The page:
… Roundabout backing of Premier [Li], who in 2007 as Communist Party chief of northeastern Liaoning province criticized China’s GDP numbers as “man-made and therefore unreliable,” according to a memo by the U.S. ambassador at the time, later released by WikiLeaks.

I guess WikiLeaks was good for something.

Read the whole thing, entitled “China’s True Growth Is a Mystery; Economists Weigh the Clues” in the April 26 issue of The Wall Street Journal.

Saturday, September 19, 2015

America’s Crude Oil Export Ban

Politics often leads to economic policies that are nothing short of stupid. One of the especially stupid periods for such policies was the 1970’s. It was if the country had hit a string of bad luck so the politicians figured they’d start kicking it while it was down.

I’m done now. Winking smile 

One of the things that came out of that was a ban on the export of crude oil.

This was at the time of the two OPEC oil crises (1973-5 and 1978-9). But note the bizarreness: because oil we imported was getting more expensive we banned the export of our own oil.

An analogy may help. In the labor market, a teenager exports time/labor from the family when they work outside the home, and when the parents hire, say, a cleaner, they’re importing labor. With those ideas in mind, the oil export ban is like the parents responding to cleaners getting more expensive by telling the teenager they have to quit their job. Yeah … that might make more time available within the home so that they teenager could do more cleaning … but I think it’s fair to say it’s probably not the approach most parents would choose. But that is what the politicians chose back in the 70’s when they instituted the oil export ban.

And don’t fail to note that even if this could be justified as a slightly panicked response to a transitory problem with crude oil supplies … we still have the ban in effect 40 years later.

Yet high prices are an incentive to develop new technologies, and while it took decades, the response of Americans to higher crude oil prices was to develop horizontal drilling and its ugly stepchild fracking. Now we have cheap crude oil. But we’re not allowed to sell it to people who’d pay more for it.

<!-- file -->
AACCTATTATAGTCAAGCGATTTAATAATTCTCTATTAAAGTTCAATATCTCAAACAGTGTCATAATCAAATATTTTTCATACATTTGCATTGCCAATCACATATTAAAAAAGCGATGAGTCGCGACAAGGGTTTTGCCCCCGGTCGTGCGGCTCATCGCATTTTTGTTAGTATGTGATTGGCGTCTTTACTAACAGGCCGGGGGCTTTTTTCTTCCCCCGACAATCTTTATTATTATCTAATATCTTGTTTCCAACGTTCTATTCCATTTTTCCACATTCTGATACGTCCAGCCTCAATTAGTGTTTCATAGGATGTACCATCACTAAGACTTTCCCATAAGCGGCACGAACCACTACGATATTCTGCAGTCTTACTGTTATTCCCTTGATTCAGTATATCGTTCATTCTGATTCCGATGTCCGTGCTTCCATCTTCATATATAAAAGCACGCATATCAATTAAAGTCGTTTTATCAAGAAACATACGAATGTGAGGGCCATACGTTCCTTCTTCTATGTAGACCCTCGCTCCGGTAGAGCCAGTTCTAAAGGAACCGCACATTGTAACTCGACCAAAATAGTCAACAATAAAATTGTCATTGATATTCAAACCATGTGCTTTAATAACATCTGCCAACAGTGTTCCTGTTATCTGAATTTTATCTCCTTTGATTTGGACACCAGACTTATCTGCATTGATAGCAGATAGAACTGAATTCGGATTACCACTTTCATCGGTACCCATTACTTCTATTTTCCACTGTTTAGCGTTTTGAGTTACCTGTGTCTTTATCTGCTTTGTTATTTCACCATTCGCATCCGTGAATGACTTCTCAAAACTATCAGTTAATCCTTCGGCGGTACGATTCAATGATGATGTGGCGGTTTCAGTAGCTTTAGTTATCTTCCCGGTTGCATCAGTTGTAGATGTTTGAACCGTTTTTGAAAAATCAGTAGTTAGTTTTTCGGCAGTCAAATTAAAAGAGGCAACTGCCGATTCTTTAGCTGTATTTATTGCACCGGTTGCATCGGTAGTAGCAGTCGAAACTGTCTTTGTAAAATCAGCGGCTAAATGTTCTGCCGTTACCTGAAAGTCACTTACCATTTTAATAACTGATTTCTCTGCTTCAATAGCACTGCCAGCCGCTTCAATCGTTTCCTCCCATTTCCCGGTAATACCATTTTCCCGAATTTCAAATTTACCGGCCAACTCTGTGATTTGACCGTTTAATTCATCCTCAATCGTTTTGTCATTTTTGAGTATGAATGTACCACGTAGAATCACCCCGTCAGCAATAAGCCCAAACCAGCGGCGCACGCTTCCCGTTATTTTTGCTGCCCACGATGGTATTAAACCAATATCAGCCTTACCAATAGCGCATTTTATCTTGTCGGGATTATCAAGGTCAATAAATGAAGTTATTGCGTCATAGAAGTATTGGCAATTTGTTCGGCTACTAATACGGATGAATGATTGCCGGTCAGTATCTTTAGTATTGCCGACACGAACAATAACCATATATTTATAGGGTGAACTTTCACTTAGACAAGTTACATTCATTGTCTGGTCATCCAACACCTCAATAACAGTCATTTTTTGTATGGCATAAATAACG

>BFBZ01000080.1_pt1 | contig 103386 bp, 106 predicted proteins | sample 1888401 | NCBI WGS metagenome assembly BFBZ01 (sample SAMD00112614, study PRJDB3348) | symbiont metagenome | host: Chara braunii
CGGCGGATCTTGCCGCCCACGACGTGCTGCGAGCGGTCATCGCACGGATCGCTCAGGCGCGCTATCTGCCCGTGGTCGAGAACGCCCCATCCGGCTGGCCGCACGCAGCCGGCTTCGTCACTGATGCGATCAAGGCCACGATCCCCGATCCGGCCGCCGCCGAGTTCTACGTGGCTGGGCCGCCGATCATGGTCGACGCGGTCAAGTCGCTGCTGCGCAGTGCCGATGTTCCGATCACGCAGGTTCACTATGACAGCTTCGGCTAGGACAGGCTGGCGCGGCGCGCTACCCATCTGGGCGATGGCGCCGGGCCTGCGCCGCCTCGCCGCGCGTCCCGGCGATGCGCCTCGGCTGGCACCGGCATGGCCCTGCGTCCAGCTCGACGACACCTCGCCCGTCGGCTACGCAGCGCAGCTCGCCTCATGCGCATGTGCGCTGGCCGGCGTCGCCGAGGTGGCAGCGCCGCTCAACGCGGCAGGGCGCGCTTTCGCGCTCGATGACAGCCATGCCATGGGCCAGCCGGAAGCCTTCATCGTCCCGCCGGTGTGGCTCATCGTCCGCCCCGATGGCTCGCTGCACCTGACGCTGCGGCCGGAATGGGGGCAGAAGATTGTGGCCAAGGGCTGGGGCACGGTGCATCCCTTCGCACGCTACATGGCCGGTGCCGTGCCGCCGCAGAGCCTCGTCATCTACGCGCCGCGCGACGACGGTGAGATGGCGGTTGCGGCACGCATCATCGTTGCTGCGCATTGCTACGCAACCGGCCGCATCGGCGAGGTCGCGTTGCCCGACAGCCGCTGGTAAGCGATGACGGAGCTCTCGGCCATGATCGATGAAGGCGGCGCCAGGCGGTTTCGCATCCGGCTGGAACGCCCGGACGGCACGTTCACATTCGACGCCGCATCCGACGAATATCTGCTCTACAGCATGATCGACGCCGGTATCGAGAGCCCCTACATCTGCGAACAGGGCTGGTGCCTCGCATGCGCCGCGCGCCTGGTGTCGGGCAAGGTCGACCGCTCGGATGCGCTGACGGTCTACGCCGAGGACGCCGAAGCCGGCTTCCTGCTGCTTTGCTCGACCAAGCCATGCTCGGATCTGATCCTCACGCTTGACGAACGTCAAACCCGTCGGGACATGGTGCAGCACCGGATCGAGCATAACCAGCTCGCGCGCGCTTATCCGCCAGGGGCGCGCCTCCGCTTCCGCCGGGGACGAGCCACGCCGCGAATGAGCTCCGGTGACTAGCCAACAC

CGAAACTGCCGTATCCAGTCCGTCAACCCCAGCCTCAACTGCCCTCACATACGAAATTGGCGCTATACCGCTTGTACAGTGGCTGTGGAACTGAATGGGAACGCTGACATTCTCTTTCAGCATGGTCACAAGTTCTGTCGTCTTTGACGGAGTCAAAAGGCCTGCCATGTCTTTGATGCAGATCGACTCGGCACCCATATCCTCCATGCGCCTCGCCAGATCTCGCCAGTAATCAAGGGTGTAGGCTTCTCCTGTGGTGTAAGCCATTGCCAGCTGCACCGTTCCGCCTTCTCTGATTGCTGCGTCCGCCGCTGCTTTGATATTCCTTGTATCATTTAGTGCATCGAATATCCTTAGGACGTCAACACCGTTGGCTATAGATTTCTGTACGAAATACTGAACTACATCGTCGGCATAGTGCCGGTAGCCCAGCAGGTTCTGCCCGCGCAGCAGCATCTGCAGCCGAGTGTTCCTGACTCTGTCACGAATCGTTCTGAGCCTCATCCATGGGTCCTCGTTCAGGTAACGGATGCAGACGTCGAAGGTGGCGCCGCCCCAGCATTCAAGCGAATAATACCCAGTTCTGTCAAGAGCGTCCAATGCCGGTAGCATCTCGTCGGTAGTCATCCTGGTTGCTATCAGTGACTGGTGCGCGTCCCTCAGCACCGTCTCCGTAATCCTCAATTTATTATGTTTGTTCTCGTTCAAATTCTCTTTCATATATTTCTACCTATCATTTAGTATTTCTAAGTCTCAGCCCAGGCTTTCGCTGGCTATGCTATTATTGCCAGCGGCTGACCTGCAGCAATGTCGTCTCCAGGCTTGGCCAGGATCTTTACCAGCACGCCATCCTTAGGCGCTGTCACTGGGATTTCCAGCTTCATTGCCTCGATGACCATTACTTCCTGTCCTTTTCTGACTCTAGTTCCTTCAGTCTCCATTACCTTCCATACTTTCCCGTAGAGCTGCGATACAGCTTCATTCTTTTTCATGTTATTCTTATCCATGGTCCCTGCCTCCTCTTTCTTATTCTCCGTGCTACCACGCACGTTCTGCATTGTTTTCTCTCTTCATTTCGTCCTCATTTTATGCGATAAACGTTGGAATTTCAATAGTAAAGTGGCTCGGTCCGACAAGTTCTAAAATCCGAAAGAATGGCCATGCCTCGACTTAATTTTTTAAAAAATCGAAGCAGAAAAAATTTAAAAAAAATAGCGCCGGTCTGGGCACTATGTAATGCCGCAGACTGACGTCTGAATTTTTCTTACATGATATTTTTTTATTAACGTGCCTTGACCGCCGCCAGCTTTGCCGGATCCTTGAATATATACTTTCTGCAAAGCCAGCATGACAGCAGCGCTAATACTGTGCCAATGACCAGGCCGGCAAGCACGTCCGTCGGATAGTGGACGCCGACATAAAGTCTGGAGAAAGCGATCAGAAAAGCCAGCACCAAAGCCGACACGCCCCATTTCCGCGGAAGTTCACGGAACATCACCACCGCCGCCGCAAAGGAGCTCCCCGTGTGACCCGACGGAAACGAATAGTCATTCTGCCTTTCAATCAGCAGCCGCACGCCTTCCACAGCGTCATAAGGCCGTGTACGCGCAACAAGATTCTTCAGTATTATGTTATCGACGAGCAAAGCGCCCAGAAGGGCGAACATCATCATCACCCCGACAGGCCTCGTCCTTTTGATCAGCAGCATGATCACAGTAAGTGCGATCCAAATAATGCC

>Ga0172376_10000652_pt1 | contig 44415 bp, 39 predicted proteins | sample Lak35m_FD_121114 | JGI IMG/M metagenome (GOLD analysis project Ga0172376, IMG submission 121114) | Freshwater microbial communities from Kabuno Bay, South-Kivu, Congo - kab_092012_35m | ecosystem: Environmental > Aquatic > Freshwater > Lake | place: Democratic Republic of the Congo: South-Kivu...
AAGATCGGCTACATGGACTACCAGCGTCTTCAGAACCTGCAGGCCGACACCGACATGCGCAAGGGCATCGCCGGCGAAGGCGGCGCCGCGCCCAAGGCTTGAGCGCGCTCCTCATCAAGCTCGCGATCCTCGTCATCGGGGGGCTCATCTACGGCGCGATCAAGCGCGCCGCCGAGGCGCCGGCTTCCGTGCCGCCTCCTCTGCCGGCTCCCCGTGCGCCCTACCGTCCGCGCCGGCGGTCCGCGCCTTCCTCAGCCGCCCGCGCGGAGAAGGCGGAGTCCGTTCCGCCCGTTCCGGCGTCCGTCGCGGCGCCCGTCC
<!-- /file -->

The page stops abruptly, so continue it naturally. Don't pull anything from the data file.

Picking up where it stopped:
There’s also a problem with path dependence. Path dependence is the idea that you get where you are by following a certain path, and that path may have had side effects. In the case of the U.S., some of the crude oil that we import comes mostly from Mexico, Venezuela, and other places. And it’s the dirtier, nastier, harder to refine kind of oil. So we have a refinery industry based around turning the nastiest crude oil into lots of nicer products, like gas, jet fuel, plastics, and so on. Except that now, not only are we producing a lot more crude through horizontal drilling with fracking, but it’s also coming out of the ground in a nicer form that we’re not well-equipped to process. Importers in other countries will pay a premium for the good stuff, but we’ve made it illegal to sell it to them.

Mind you, it’s not illegal to export all the good stuff we make out of the lousy crude we import. So, we still need to import a lot of lousy crude to keep the refineries we have doing what they’re designed to do.

You can’t make this stuff up.

Oh, and BTW, it’s been several years since the horizontal drilling boom started to hit, and D.C. still hasn’t fixed this.

Here’s an op-ed from an oil industry executive entitled “The Oil Export Ban: A Relic of the 1970s”. It’s from the April 24 issue of The Wall Street Journal and it touches on some of these issue.